How do you feel about being ‘engineered’? Because that’s the plan.
Not once in their nine-minute video was the word ‘privacy’ mentioned.
Google isn’t just about having a handy way to look up obscure facts, or a free email service, or even knowing the best path from A to B.
Even the fact that Google Assistant can interact in a phone call to book an appointment is not the Big story.
It has gone a long way from recommending the best wine pairing, or where you might be able to get a haircut after 8 pm.
Next up on the horizon isn’t just an existing product they might recommend for you, but a custom-printed made-to-order product that didn’t even exist until it decided you needed it.
Spooky? We’ve not even gotten to the really spooky stuff yet. Remember all those movies from the 80’s and 90’s where Computers would rise up and overthrow us? It’s almost the opposite.
Humanity is slipping out of the driver’s seat and handing controls over to the computer. Here’s their grand plan for ‘nudging’ us to be the kind of people we ‘ought’ to be.
(Apologies for the watermark on the video.)
They are trying to push you in the directions they think you should go.
After opening with some explanation about the history of evolutionary theory, it jumps into the meat of it.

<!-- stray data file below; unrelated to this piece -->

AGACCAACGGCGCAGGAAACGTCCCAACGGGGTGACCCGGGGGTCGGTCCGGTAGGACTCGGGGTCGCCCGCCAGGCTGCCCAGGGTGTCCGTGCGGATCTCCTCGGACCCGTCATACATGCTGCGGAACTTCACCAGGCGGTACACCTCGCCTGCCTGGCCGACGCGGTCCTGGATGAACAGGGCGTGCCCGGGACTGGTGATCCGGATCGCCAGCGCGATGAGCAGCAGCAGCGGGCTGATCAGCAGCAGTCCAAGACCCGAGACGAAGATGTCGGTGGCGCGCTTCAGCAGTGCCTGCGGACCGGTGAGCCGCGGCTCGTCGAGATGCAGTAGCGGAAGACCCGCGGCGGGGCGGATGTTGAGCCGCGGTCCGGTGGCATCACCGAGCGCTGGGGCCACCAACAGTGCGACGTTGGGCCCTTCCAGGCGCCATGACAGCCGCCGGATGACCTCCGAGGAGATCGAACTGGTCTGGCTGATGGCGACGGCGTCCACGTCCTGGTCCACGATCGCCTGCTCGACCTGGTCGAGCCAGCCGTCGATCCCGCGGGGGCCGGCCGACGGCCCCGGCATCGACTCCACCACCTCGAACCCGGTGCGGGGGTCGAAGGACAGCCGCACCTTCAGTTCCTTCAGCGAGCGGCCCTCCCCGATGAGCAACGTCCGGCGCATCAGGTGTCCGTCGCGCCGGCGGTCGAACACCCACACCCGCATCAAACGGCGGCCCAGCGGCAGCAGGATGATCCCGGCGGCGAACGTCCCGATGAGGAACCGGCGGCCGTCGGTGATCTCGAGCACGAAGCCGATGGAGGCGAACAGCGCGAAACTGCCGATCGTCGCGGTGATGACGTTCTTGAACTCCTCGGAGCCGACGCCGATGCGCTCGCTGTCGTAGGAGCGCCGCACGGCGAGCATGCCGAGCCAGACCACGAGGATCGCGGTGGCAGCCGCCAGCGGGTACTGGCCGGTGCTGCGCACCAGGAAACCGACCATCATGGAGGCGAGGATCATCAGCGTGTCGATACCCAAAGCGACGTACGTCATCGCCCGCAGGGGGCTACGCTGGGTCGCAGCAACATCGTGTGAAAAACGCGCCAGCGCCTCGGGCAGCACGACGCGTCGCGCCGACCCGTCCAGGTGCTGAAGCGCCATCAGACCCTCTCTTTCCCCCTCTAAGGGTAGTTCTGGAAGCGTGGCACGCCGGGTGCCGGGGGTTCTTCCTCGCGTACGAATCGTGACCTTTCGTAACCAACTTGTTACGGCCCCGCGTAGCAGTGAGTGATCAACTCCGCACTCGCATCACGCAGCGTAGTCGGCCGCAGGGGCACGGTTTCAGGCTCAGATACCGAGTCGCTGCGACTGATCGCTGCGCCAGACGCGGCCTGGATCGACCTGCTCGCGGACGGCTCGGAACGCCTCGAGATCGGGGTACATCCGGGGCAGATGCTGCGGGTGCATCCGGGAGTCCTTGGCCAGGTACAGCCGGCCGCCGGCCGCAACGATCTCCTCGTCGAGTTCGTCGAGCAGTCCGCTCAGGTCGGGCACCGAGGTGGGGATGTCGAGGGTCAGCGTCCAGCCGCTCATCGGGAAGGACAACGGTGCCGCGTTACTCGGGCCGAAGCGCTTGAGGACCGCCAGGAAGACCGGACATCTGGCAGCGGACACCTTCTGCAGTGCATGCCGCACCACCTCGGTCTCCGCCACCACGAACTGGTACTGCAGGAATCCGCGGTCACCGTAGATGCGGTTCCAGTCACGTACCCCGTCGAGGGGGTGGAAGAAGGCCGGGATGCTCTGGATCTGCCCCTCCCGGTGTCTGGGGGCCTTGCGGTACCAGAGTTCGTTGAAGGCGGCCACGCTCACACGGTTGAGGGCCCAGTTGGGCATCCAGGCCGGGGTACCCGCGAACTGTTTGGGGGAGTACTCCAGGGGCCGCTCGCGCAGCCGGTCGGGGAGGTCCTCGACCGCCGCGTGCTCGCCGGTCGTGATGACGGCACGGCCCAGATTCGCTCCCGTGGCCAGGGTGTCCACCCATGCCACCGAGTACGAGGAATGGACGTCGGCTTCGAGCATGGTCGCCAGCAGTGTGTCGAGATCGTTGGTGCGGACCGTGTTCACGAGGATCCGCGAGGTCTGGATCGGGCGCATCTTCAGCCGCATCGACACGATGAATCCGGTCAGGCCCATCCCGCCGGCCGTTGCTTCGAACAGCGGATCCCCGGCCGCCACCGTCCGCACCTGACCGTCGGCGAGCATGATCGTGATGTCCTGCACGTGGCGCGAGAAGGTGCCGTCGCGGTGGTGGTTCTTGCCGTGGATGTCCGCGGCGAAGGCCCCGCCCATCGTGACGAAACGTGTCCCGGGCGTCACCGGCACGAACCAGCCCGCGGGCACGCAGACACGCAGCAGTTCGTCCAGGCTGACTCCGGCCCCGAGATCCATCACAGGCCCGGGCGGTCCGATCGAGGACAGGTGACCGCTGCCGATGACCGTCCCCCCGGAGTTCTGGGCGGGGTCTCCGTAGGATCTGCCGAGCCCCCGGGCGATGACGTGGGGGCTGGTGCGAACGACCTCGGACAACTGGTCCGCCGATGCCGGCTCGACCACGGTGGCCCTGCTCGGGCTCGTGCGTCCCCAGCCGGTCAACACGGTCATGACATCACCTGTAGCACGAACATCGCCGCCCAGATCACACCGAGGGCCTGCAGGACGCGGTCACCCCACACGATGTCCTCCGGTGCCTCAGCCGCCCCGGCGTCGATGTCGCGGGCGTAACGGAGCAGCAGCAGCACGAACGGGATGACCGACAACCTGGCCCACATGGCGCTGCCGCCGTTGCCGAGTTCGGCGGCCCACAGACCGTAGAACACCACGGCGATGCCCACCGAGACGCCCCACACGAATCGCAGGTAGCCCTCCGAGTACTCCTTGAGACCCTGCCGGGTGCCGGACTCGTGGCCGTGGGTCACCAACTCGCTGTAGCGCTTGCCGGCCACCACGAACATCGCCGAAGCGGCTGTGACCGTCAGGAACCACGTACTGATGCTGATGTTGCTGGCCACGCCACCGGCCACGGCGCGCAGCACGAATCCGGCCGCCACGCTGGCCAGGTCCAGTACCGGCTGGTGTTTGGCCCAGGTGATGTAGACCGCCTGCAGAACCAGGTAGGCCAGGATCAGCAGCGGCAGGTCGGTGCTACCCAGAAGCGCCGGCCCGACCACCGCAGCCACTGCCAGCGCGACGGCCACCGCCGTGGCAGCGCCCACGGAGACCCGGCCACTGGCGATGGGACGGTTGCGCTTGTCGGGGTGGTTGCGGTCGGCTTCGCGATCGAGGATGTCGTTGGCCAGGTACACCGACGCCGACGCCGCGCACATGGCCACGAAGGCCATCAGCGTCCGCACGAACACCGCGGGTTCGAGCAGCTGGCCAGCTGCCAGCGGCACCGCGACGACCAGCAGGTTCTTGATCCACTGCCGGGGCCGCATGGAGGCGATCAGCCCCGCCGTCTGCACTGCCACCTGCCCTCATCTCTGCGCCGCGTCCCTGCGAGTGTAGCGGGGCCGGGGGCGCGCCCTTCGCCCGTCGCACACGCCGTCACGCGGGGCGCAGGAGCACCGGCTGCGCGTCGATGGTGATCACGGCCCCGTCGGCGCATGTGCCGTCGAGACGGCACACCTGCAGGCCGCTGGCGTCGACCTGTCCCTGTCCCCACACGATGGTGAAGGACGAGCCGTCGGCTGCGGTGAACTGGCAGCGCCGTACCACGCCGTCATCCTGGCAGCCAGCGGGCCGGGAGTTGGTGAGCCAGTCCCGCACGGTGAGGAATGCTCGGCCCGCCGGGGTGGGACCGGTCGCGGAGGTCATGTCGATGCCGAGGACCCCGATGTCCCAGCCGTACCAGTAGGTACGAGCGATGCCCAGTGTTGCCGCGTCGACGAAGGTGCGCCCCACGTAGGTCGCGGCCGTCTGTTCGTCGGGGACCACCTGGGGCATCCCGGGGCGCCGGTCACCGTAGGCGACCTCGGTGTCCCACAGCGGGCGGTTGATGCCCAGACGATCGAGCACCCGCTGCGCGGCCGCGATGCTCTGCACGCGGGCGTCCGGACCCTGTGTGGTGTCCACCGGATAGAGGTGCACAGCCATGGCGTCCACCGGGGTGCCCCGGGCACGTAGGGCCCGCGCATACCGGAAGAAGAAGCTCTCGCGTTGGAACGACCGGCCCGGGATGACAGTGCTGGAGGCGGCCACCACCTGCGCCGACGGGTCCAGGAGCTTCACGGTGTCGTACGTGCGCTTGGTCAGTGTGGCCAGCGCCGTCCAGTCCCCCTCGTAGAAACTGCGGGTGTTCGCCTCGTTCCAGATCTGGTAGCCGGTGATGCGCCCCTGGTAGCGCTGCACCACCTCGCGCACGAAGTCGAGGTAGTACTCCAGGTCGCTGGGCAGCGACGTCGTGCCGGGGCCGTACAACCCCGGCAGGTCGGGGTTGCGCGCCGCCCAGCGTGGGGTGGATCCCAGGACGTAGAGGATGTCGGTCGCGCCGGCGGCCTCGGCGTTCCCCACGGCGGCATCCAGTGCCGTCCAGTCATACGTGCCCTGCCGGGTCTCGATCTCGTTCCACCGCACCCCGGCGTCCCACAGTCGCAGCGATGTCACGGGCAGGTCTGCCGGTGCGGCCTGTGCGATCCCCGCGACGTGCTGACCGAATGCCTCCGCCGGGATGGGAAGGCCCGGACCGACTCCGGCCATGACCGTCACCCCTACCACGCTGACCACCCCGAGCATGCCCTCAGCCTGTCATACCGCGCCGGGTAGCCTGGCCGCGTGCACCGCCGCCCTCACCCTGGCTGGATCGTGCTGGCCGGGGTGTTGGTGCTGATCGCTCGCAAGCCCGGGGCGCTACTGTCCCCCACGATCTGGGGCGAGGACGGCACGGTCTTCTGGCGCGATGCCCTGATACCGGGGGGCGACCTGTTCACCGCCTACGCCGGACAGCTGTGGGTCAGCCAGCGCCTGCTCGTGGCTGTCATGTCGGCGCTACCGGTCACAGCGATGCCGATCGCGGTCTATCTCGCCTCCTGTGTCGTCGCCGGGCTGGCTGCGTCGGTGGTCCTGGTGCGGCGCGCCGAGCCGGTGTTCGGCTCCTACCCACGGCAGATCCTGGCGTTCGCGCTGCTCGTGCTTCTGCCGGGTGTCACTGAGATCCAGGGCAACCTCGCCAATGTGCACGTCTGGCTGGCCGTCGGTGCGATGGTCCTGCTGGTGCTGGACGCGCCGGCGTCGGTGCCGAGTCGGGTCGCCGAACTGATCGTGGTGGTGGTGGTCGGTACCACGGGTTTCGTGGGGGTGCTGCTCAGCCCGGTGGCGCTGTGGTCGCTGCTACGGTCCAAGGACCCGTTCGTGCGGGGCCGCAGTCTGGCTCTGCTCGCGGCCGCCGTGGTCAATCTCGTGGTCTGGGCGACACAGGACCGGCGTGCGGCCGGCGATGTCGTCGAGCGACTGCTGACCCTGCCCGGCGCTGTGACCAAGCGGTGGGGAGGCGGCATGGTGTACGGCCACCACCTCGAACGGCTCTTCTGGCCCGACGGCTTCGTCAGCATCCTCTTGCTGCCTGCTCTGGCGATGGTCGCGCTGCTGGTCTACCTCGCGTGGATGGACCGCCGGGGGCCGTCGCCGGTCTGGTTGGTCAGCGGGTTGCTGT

The video was made in late 2016 by Nick Foster, the head of design at X (formerly Google X) and a co-founder of the Near Future Laboratory. The video, shared internally within Google, imagines a future of total data collection, where Google helps nudge users into alignment with their goals, custom-prints personalized devices to collect more data, and even guides the behavior of entire populations to solve global problems like poverty and disease.
“We understand if this is disturbing — it is designed to be. This is a thought-experiment by the Design team from years ago that uses a technique known as ‘speculative design’ to explore uncomfortable ideas and concepts in order to provoke discussion and debate. It’s not related to any current or future products.”
“User-centered design principles have dominated the world of computing for many decades, but what if we looked at things a little differently? What if the ledger could be given a volition or purpose rather than simply acting as a historical reference? What if we focused on creating a richer ledger by introducing more sources of information? What if we thought of ourselves not as the owners of this information, but as custodians, transient carriers, or caretakers?”
The so-called ledger of our device use — the data on our “actions, decisions, preferences, movement, and relationships” — is something that could conceivably be passed on to other users much as genetic information is passed on through the generations, Foster says.
Source: The Verge
Social media has already shown itself so faithful with our information…
…what could possibly go wrong?
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